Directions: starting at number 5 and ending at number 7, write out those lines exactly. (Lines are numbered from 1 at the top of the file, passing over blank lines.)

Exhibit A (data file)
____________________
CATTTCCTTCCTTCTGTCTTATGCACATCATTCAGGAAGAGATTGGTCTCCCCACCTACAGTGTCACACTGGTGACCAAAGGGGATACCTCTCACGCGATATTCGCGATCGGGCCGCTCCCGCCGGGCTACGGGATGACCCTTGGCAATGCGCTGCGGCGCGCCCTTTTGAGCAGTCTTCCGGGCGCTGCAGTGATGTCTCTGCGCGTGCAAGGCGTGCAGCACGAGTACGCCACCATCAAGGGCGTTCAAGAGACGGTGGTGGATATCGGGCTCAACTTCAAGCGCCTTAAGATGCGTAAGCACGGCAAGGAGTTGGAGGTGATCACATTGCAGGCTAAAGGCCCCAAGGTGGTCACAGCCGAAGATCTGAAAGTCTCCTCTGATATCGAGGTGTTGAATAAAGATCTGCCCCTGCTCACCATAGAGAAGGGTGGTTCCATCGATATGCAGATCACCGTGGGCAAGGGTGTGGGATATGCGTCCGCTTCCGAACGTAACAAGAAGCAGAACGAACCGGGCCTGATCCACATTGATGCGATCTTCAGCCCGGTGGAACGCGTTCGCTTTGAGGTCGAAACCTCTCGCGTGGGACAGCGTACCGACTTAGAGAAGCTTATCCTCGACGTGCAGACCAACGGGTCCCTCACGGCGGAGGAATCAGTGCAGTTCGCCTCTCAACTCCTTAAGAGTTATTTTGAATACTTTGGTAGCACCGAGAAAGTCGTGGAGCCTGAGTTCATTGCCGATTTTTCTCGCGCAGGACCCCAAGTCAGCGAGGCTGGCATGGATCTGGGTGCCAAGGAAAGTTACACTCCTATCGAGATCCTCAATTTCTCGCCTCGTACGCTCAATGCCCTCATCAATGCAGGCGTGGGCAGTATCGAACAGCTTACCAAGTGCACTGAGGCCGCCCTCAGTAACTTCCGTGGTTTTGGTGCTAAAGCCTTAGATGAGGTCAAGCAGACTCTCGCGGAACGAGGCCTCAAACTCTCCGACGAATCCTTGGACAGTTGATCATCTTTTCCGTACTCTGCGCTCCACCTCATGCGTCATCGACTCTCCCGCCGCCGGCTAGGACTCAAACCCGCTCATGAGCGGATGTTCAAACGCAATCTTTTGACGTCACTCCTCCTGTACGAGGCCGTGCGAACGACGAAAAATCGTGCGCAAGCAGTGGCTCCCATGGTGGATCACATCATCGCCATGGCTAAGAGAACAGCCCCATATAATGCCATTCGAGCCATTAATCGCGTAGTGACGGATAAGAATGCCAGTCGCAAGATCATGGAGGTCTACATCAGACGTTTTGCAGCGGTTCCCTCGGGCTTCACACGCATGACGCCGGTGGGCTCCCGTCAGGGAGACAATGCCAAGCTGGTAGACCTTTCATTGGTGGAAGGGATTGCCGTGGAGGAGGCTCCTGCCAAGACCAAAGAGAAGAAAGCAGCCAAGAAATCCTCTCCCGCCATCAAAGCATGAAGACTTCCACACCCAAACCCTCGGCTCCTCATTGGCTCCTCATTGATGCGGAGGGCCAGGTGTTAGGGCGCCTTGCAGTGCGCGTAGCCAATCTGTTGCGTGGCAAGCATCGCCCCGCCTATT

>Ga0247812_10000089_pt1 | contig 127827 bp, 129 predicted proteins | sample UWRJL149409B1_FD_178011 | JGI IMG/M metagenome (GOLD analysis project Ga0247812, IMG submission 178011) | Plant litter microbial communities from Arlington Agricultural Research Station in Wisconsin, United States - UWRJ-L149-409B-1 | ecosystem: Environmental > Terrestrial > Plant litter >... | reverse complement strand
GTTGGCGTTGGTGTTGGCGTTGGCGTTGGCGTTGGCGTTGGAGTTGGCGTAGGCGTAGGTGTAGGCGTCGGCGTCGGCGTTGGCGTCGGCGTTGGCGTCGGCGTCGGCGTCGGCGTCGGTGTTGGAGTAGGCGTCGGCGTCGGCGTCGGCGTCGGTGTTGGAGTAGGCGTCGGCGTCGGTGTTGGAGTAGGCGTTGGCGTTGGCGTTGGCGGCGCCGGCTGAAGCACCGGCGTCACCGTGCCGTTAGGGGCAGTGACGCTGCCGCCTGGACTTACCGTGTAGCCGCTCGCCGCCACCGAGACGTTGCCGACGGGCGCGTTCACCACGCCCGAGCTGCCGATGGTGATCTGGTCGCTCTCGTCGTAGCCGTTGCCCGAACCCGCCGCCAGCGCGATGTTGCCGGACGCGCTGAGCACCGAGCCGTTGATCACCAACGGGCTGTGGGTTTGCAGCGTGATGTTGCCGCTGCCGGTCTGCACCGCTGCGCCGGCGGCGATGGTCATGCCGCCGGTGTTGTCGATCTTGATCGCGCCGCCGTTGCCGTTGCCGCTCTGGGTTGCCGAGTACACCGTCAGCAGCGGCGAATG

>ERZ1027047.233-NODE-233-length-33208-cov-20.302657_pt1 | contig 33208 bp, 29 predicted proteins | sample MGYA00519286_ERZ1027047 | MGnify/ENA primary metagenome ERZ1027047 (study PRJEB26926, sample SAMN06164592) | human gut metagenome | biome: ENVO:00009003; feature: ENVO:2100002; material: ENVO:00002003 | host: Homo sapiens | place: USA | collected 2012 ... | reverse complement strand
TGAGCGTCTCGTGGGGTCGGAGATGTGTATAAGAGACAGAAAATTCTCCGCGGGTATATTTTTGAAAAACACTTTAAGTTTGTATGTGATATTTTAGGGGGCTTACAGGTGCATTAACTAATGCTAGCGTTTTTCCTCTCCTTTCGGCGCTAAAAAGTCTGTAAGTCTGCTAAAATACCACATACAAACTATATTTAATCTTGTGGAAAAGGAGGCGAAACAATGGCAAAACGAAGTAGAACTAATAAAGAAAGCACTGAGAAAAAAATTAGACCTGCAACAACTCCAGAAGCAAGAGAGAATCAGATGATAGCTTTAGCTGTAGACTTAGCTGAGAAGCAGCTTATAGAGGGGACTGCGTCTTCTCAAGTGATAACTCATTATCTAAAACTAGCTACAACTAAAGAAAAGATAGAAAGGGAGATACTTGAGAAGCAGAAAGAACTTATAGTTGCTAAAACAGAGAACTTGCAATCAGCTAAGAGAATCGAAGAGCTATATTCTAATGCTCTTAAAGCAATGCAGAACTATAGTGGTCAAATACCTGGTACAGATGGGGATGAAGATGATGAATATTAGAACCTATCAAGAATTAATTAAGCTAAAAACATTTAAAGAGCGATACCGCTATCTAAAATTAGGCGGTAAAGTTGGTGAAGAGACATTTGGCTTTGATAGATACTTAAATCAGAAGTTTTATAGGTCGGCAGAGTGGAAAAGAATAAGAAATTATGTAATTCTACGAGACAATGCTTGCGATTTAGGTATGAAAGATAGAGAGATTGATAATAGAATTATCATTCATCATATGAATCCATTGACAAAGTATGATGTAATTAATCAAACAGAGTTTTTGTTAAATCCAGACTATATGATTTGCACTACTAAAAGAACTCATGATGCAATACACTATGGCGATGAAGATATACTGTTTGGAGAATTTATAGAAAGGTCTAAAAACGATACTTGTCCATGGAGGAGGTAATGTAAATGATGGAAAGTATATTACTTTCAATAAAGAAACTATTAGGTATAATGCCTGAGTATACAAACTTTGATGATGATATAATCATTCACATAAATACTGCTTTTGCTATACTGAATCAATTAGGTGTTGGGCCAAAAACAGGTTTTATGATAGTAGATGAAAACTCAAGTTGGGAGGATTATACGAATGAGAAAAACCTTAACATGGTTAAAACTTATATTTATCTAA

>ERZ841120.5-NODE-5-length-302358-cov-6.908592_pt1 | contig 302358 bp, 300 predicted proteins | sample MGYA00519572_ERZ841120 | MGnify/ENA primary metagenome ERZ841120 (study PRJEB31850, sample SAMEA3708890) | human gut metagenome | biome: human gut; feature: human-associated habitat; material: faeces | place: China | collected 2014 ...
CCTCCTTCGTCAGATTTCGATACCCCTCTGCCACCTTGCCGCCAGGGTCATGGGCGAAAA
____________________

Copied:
TGAGCGTCTCGTGGGGTCGGAGATGTGTATAAGAGACAGAAAATTCTCCGCGGGTATATTTTTGAAAAACACTTTAAGTTTGTATGTGATATTTTAGGGGGCTTACAGGTGCATTAACTAATGCTAGCGTTTTTCCTCTCCTTTCGGCGCTAAAAAGTCTGTAAGTCTGCTAAAATACCACATACAAACTATATTTAATCTTGTGGAAAAGGAGGCGAAACAATGGCAAAACGAAGTAGAACTAATAAAGAAAGCACTGAGAAAAAAATTAGACCTGCAACAACTCCAGAAGCAAGAGAGAATCAGATGATAGCTTTAGCTGTAGACTTAGCTGAGAAGCAGCTTATAGAGGGGACTGCGTCTTCTCAAGTGATAACTCATTATCTAAAACTAGCTACAACTAAAGAAAAGATAGAAAGGGAGATACTTGAGAAGCAGAAAGAACTTATAGTTGCTAAAACAGAGAACTTGCAATCAGCTAAGAGAATCGAAGAGCTATATTCTAATGCTCTTAAAGCAATGCAGAACTATAGTGGTCAAATACCTGGTACAGATGGGGATGAAGATGATGAATATTAGAACCTATCAAGAATTAATTAAGCTAAAAACATTTAAAGAGCGATACCGCTATCTAAAATTAGGCGGTAAAGTTGGTGAAGAGACATTTGGCTTTGATAGATACTTAAATCAGAAGTTTTATAGGTCGGCAGAGTGGAAAAGAATAAGAAATTATGTAATTCTACGAGACAATGCTTGCGATTTAGGTATGAAAGATAGAGAGATTGATAATAGAATTATCATTCATCATATGAATCCATTGACAAAGTATGATGTAATTAATCAAACAGAGTTTTTGTTAAATCCAGACTATATGATTTGCACTACTAAAAGAACTCATGATGCAATACACTATGGCGATGAAGATATACTGTTTGGAGAATTTATAGAAAGGTCTAAAAACGATACTTGTCCATGGAGGAGGTAATGTAAATGATGGAAAGTATATTACTTTCAATAAAGAAACTATTAGGTATAATGCCTGAGTATACAAACTTTGATGATGATATAATCATTCACATAAATACTGCTTTTGCTATACTGAATCAATTAGGTGTTGGGCCAAAAACAGGTTTTATGATAGTAGATGAAAACTCAAGTTGGGAGGATTATACGAATGAGAAAAACCTTAACATGGTTAAAACTTATATTTATCTAA

>ERZ841120.5-NODE-5-length-302358-cov-6.908592_pt1 | contig 302358 bp, 300 predicted proteins | sample MGYA00519572_ERZ841120 | MGnify/ENA primary metagenome ERZ841120 (study PRJEB31850, sample SAMEA3708890) | human gut metagenome | biome: human gut; feature: human-associated habitat; material: faeces | place: China | collected 2014 ...
CCTCCTTCGTCAGATTTCGATACCCCTCTGCCACCTTGCCGCCAGGGTCATGGGCGAAAA